Da Malaysia Code, uncut
The Star. 9 June.
Suddenly, everyone’s a psychic and film critic.
Indeed, in the true spirit of Malaysia Boleh, Malaysians – from the all-powerful politikus to the seemingly-ordinary rakyat – have in the last couple of months been crawling out of the woodwork, to show the world how truly maju (progressive) we are. And what a sad sight it has been.
First, we had a report in a Malay newspaper that Finas (National Film Development Corporation) was screening lucah (pornographic) movies, based on the complaints of unknown and unnamed individuals.
The film series was initially conceived by film lovers evidently led by academic and culture vulture Dr Wan Zawawi Ibrahim.
It was largely made up of foreign-language movies, created by independent filmmakers interested in telling stories, making audiences think, using film as an art form, and eschewing the idea of making movies for a quick buck.
And, indeed, there is a growing audience for these films in Malaysia. An audience evidently fed up with the commercial scene, including the Malaysian (Malay) movie scene, with its ongoing themes of cinta (love), duka (heartbreak) and jenaka (comedy).
Anyway, to cut a tedious – but sadly, recurring – story short, apparently on the basis of this one allegation in the daily, without any evidence offered, without any specific movie being mentioned, Finas requested the series organisers to cease and desist.
Which they did, of course, under protest. What is stupefyingly silly about this whole episode is not that Finas made such a decision. That is its right.
But the decision evidently was made without separating fact from fiction, without distinguishing between what may really be quality films and, quite simply, the depraved perceptions of the complainant(s).
More than that, there was just no real public discussion of the issue, merely assertions about public opinion.
The same, however, cannot be said of Amir Muhammad’s Lelaki Komunis Terakhir.
There was much public discussion surrounding the film, although virtually no one had seen it.
And it looks like not many will, now that its “on-off” banning by the Home Affairs Ministry is finally “on”.
It was probably the first-ever locally made documentary film that was condemned so viciously even before it was available for viewing. Condemned based on the imaginings of the inquisitors, the paranoia of the persecutors.
Is it too much to ask that if we are to make valid judgments on anything – including potentially controversial films – that we at least know something about it first-hand and not hear about it second-hand or third-hand?
Surely that’s the least we could do if we wish to be a “scientific, progressive society” (Ah yes, Vision 2020 and the nine challenges, remember?) in the not-too-distant future.
In the case of Lelaki Komunis Terakhir, even the authorities appeared confused, making more U-turns in their statements than Michael Caine did in The Italian Job.
One said that Lelaki Komunis Terakhir was harmless but amateurish, and a couple of days later changed that to “threatening national security”!
Another asserted that the film would upset and shock the older generation who had suffered at the hands of the terrorists.
Let’s get a sense of perspective here. The permit that was being applied for was for a limited run in a couple of cinemas. As with any other movie like, say Sembilu 55 or Pontianak 15, people interested in watching Lelaki Komunis Terakhir would then need to purchase a ticket to view it.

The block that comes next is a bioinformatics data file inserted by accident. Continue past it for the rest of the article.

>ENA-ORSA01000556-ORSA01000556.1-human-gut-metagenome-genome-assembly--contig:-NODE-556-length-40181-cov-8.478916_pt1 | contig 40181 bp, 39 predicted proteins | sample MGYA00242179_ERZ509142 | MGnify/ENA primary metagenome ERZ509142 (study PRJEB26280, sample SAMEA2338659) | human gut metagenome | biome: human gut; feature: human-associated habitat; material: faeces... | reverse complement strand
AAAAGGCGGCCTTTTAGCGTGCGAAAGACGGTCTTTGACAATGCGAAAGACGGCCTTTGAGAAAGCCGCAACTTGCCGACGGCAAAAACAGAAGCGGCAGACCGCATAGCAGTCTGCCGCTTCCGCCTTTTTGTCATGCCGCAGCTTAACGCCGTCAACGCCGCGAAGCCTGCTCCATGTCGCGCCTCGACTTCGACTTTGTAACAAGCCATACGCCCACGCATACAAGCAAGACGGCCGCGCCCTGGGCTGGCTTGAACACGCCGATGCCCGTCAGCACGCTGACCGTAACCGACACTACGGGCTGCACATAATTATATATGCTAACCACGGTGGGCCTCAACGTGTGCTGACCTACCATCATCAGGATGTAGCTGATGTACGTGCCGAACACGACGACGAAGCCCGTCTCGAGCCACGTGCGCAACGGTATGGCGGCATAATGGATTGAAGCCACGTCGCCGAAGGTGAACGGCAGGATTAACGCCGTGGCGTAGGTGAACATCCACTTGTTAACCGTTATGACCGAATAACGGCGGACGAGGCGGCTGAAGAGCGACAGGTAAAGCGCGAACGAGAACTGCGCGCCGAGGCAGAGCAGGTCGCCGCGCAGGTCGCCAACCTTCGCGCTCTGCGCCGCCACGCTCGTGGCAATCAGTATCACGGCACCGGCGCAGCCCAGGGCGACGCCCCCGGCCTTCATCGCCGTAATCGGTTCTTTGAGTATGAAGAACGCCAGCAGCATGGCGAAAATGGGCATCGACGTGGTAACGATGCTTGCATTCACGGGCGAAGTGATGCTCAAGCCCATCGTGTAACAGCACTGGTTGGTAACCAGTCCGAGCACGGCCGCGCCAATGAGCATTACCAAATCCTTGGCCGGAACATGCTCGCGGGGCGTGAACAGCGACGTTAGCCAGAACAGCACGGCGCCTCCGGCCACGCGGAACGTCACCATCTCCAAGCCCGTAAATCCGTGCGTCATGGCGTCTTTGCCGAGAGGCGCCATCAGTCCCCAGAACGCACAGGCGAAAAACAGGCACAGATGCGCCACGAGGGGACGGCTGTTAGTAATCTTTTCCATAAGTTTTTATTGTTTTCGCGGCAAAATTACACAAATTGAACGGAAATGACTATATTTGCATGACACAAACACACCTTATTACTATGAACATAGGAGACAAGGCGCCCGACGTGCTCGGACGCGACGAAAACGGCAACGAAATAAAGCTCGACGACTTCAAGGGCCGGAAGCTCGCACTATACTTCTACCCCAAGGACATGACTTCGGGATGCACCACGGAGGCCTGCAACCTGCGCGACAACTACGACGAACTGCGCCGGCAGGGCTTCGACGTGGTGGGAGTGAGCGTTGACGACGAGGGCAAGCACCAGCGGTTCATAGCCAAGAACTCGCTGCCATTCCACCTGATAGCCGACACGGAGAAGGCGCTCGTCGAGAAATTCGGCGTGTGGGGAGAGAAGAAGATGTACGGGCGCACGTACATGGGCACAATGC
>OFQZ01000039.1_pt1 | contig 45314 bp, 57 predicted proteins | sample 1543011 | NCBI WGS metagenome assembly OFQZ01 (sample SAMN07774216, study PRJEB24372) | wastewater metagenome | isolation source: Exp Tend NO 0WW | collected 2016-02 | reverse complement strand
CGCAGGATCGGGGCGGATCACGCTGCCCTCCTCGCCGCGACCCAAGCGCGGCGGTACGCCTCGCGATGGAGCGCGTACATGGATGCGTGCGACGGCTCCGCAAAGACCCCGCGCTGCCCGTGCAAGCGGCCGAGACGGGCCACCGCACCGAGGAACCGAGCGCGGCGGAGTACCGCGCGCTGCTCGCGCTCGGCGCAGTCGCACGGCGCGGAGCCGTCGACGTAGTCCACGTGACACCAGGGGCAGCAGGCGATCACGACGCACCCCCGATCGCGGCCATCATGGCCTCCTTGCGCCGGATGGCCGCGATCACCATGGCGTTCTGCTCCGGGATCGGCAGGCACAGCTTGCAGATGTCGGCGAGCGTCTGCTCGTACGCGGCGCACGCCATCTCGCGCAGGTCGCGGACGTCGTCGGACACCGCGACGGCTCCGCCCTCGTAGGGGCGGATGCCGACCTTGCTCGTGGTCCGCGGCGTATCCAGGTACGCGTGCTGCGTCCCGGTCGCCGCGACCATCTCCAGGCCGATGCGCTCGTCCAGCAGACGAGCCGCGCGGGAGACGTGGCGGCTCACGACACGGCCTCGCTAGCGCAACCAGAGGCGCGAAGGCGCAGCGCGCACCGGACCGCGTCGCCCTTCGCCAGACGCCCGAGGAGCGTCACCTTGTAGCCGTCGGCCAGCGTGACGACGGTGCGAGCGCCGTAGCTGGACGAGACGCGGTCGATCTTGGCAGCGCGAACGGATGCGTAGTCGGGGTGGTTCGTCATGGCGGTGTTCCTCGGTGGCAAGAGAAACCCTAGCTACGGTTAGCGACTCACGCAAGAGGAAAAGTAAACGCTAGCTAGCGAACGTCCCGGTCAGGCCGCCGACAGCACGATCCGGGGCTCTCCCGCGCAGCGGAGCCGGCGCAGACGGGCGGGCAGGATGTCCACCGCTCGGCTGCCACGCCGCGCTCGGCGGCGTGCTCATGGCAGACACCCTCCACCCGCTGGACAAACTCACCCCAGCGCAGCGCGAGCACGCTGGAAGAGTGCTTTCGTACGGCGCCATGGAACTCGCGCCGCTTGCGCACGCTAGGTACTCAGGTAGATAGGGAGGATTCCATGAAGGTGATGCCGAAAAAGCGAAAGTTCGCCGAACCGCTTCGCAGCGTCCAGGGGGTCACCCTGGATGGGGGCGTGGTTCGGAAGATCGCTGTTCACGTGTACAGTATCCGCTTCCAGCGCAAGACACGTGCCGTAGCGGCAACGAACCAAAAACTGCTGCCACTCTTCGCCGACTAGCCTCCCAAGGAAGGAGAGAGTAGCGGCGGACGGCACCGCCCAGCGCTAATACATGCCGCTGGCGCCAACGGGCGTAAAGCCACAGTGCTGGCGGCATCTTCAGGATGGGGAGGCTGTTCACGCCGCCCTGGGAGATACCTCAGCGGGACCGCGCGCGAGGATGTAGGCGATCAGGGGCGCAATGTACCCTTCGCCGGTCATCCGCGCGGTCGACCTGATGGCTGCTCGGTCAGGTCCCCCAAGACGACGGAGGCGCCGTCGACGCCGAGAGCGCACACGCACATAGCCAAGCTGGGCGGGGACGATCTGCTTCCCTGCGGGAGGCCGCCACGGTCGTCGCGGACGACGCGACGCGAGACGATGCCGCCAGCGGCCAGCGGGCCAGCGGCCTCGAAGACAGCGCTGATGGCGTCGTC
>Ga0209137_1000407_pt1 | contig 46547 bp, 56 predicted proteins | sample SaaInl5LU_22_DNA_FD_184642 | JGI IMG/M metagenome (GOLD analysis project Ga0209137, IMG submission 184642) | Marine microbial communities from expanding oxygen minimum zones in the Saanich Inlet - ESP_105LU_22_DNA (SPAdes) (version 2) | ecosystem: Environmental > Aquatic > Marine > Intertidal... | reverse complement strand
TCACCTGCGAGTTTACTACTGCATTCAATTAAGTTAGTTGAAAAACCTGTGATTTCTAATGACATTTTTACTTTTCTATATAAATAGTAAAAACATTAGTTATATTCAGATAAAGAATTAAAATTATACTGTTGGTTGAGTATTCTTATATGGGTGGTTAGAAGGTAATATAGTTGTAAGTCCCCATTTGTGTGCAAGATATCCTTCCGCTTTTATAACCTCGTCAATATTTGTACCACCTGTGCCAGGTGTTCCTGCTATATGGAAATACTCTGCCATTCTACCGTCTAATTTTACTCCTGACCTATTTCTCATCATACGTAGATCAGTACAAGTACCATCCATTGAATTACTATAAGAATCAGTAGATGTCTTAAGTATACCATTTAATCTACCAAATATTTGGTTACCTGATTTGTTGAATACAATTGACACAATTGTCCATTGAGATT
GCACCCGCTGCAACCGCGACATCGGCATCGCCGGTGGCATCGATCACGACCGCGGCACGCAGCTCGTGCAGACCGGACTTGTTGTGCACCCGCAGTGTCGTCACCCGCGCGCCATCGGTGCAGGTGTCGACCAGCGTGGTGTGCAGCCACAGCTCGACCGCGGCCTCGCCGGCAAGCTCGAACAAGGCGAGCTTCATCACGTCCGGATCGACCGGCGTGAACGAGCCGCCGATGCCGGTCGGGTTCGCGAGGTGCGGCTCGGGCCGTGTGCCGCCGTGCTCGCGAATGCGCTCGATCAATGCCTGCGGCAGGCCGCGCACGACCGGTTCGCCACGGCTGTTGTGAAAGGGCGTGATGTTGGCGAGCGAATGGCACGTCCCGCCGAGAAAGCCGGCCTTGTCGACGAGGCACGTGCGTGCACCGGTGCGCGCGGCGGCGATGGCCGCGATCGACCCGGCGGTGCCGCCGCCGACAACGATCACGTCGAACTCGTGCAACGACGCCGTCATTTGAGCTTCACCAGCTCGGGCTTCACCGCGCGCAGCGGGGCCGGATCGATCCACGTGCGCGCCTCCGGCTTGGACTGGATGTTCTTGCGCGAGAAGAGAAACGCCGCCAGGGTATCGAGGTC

Nobody young or old, hitam manis or kuning langsat, rich or poor, left-winger or goalkeeper, male, female or other was going to be FORCED to view the movie and possibly die of boredom than of shock and horror.
And even if some viewers did get upset or were shocked, so what? To develop as a people, surely we need to take the rough with the smooth, the bad with the good, nightmares with dreams. What’s the point of denial?
First, let’s all agree that films, plays, dramas, popular culture generally all contain opinions, points of view.
There is this notion of authorship. It is a ridiculous myth that a film must consider all points of view or, even worse, only the official viewpoint.
For example, John Pilger’s award-winning documentaries are opinionated, so too are Robert Fisk’s critical commentaries on the war in West Asia. In no way do they toe the official Bush or Blair line.
Second, painful though it may be for some to accept, people like Chin Peng are part of Malaysia’s history – we can’t simply erase that, if we wish to call ourselves a democracy.
We need to remember that it is people like Hitler who burn books, it is murderous regimes like Pol Pot’s in Cambodia that try to erase history.
Fact is, there are a lot of shocking and upsetting events that have happened throughout history and continue to happen on a daily basis – the recent Indonesian earthquake, the May 14 threatening mob in Penang, the ongoing war in Iraq.
Are we supposed to shield our oh-so-sensitive selves from all these and pretend that such incidents, such shocking and disastrous events don’t happen? Deny their occurrence?
Are we to then abandon yet another 2020 challenge, that of creating a caring society?
Because, in all seriousness, how could we even dream of creating such a society if we are emotionally lobotomised?
And emotionally lobotomised is precisely what we risk becoming if the types of films we can watch and other forms of artistic and personal expression become increasingly dictated by the demands of the bigots, the paranoid and the insecure.
* Zaharom Nain is an Associate Professor at Universiti Sains Malaysia.